Wednesday, February 8

Inferring Context: The Clint Eastwood Commercial

In one of the most peculiar advertising case studies in recent history, the Clint Eastwood Super Bowl halftime commercial has been highjacked by politics. The irony? The advertisement was apolitical.

The only possible way anyone in politics could imagine that the commercial was political, especially with a subliminal message, is if they loaded it with inferences that just aren't there. It seems some people, on both sides of the aisle, have done exactly that.

Some on the left say the advertisement is about them. Some on the right say the advertisement is about the left. And I say they are both full of themselves. The commercial is about America, carrying forward the message and imagery from last year's Eminem commercial on a much grander scale.

While the spot itself won't do anything to bolster car sales, it does attempt to align Chrysler with the illusion of American toughness. Never mind that the company is controlled by Italian carmaker Fiat.



Among the most outspoken has been Karl Rove, who said he was offended by the advertisement. While Rove can be considered a brilliant political strategist (even if I don't agree with his tactics), he seems to have drank his own Kool-Aid. And unfortunately, Michelle Malkin too. They see Eastwood fronting a bailout ad, with Rove racheting up the rhetoric with the claim it somehow conveys Chicago-style politics. To be fair, CNN reporter Wolf Blizter thought it was an Obama Super Pac ad too.

The impossible nature of inference and the missed opportunities that come with it. 

To really understand why they miss the mark and allowed inference to steal what could have been their own opportunity, you really need to read the copy contained in the spot (full transcription below). After, I'll demonstrate how it works both ways (making it neutral), much like Clint Eastwood saw it before he signed on to read it.

It's halftime. Both teams are in their locker rooms discussing what they can do to win this game in the second half. It's halftime in America, too, People are out of work, and they're hurting. And they're all wondering what they're gonna do to make a comeback. And we're all scared because this isn't a game. The people of Detroit know a little something about this. They almost lost everything. But we all pulled together, now Motor City is fighting again.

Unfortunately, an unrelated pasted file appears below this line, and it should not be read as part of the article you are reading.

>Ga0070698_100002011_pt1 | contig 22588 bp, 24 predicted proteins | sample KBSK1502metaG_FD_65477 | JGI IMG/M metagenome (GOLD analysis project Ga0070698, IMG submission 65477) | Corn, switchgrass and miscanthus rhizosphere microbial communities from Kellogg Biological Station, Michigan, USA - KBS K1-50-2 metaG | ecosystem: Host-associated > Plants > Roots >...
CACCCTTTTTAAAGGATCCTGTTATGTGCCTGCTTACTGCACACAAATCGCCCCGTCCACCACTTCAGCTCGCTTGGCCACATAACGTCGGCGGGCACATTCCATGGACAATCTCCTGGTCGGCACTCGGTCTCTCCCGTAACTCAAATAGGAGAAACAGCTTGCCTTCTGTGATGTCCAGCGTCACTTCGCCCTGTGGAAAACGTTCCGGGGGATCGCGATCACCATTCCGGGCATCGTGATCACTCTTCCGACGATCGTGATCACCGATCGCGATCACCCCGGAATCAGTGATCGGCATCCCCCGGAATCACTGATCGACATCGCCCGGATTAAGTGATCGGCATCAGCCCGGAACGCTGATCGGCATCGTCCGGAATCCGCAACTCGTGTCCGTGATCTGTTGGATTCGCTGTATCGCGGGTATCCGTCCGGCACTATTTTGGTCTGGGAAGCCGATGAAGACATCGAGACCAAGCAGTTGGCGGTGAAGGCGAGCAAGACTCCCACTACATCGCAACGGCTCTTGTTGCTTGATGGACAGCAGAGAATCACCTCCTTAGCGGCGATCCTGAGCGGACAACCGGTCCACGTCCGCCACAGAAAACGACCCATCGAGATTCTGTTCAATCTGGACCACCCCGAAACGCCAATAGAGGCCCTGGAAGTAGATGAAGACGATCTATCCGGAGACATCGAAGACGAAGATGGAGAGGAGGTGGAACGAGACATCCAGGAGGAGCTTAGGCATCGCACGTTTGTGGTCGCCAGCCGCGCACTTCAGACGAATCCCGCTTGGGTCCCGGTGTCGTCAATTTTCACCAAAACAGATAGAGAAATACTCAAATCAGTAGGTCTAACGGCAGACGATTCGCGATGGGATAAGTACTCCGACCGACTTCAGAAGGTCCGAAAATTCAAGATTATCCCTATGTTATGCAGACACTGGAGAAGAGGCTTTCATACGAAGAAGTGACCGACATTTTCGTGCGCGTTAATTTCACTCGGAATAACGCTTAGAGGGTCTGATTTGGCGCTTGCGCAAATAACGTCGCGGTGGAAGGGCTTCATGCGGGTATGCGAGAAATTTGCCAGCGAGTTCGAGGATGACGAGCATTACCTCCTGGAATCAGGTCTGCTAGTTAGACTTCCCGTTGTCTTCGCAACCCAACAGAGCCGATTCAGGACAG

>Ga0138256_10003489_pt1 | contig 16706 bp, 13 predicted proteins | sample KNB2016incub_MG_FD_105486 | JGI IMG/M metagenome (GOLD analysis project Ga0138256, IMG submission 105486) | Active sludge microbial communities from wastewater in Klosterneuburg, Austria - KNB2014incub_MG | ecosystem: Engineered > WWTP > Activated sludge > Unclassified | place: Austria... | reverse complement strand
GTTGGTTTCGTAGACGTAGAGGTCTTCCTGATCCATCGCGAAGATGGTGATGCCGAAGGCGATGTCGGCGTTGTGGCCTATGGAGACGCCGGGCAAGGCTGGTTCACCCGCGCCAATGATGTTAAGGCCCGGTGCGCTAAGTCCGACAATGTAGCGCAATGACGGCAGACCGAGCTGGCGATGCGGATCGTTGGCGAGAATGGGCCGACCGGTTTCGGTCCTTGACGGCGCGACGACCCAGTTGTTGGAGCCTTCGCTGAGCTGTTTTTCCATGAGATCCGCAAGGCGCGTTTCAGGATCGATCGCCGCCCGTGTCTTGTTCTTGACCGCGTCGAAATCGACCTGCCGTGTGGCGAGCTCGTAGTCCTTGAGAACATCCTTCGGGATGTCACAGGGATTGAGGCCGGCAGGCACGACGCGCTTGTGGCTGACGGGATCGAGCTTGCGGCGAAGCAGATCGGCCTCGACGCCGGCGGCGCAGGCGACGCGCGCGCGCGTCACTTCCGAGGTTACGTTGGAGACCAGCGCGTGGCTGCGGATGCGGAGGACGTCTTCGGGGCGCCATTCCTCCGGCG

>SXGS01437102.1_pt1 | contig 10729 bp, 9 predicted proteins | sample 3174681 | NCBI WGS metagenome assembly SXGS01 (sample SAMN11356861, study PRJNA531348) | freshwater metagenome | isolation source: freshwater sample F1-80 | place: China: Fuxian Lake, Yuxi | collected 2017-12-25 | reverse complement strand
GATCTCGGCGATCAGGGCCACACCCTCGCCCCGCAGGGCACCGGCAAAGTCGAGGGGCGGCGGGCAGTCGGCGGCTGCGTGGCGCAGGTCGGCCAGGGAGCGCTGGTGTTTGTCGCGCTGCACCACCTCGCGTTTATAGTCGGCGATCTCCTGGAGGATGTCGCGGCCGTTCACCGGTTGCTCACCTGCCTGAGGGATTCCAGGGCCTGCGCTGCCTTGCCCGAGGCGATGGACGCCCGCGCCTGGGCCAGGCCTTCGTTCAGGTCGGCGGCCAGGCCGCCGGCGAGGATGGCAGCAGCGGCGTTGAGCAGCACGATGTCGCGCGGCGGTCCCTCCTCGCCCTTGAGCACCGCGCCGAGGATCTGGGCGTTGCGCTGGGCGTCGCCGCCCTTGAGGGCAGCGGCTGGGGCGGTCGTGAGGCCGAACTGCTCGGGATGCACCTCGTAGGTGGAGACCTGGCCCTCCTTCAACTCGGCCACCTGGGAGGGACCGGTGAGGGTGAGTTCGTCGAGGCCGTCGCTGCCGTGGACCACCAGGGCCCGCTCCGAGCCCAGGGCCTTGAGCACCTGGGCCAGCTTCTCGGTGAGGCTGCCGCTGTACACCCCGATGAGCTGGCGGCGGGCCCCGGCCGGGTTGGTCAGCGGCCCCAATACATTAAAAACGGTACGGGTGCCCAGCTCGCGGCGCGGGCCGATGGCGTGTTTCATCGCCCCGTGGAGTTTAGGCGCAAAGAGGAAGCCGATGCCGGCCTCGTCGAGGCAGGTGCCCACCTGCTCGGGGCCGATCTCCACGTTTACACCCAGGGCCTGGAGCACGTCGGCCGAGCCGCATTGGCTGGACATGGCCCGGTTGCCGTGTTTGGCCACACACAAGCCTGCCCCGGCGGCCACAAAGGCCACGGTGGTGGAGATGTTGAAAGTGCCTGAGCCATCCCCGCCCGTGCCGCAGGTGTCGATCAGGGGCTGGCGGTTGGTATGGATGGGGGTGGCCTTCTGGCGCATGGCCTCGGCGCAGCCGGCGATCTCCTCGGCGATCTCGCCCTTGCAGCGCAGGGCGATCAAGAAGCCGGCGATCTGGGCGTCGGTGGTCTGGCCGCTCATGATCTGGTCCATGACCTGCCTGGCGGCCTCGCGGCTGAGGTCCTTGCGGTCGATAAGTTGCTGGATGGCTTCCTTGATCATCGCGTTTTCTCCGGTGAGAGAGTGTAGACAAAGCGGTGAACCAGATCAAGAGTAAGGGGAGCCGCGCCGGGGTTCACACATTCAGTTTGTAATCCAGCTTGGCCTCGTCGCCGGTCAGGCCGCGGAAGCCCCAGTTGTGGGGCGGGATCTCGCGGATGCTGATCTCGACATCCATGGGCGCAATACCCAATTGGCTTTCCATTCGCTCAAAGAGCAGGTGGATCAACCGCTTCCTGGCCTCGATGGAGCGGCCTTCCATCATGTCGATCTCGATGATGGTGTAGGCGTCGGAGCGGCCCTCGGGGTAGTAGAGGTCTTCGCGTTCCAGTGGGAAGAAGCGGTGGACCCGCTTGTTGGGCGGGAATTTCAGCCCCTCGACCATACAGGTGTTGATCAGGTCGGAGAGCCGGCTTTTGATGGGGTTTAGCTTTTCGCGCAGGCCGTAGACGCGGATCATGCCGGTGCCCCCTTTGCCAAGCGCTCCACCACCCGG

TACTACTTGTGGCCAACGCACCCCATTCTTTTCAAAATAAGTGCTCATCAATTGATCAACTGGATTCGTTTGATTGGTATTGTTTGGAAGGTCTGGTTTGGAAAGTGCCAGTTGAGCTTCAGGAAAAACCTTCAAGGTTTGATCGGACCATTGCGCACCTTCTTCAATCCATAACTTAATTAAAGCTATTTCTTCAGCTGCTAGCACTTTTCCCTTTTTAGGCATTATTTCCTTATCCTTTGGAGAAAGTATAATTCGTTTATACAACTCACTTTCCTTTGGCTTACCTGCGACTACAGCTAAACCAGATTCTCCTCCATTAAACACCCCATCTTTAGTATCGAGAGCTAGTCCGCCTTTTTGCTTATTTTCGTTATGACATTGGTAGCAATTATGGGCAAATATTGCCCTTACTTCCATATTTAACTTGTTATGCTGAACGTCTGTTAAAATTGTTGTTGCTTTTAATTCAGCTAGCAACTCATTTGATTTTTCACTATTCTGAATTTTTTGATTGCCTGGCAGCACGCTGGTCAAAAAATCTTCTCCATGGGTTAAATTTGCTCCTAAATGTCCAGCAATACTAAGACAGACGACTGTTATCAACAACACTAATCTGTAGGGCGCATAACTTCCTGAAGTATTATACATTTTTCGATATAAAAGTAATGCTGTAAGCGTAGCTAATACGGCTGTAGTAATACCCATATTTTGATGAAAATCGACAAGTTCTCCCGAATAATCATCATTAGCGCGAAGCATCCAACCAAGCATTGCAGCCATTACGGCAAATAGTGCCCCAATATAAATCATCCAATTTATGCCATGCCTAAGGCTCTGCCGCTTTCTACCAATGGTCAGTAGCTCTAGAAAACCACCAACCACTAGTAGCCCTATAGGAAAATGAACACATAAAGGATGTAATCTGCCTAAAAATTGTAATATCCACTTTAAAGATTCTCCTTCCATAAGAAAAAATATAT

I’ve seen a lot of tough eras, a lot of downturns in my life. Times when we didn’t understand each other. It seems that we’ve lost our heart at times. The fog, division, discord and blame made it hard to see what lies ahead.

But after those trials, we all rallied around what was right and acted as one. Because that's what we do. We find a way through times and if we can't find one then we'll make one. All that matters now is what's ahead. How do we come from behind. How do we come together. And how do we win. Detroit is showing us it can be done. And what is true about them is true about all of us.

This country can’t be knocked out with one punch. We get right back up again and when we do, the world’s going to hear the roar of our engines. Yeah, it’s halftime America. And out second half is about to begin.


The charges that it is a thinly disguised pro-Obama ad could be argued once someone has planted the seed. But is it really? Only certain lines can carry the case forward, especially the one suggesting that we pulled together to save Chrysler with an auto bailout, but the reality of the inference doesn't hold.

The auto bailouts were a bad idea. I know the point is debatable to many people, but the reality is that when government protects big companies, it inadvertently hurts smaller companies that want to rise up and take their place. Regardless, there comes a point when you have to move beyond the argument and forge ahead. We cannot reverse the auto bailouts. We made it clear no one ought to do it again.

So where does that leave us? If someone added the direct line that Obama was at the halftime of his career, and things are going to get better, then the case could be made. Likewise, people like Rove and Malkin could have made the claim that the American people are about to take back their government from the Obama administration in the second half, which is why things are going to better.

In fact, about the only wiggle room anyone has is that the Chrysler marketing team behind the ad picked an image of protestors in Wisconsin as a visual. They knew it might be politically charged, which is why they masked the signs. Still, they could have picked a protest image that was less political (although please note that I have to really stretch the intent to make a case. I really don't see it).

The sad truth is that neither side seems to get it, even after Eastwood issued a statement. 

"I am certainly not politically affiliated with Mr. Obama. It was meant to be a message about job growth and the spirit of America," Eastwood said. "I think all politicians will agree with it. I thought the spirit was OK ... If Obama or any other politician wants to run with the spirit of the ad, go for it."

And there you have it. If anyone wants to pick a side on the unexpected Clint Eastwood commercial debate, I suggest we forego right and left and pick Eastwood's side. His side is America's side.

Of course, the rub up shows why inferences are very dangerous things. They tend to show weaknesses in the people who make them. The conspiracy around every corner from the right. The audacity that anything good must be about them on the left. The zeal of feeding the angst machine by the media.

Along with Eastwood, Bill O'Reilly got it right too. He didn't see it as a propaganda spot either, which is no doubt why Eastwood sent his statement to O'Reilly rather than the media at large.
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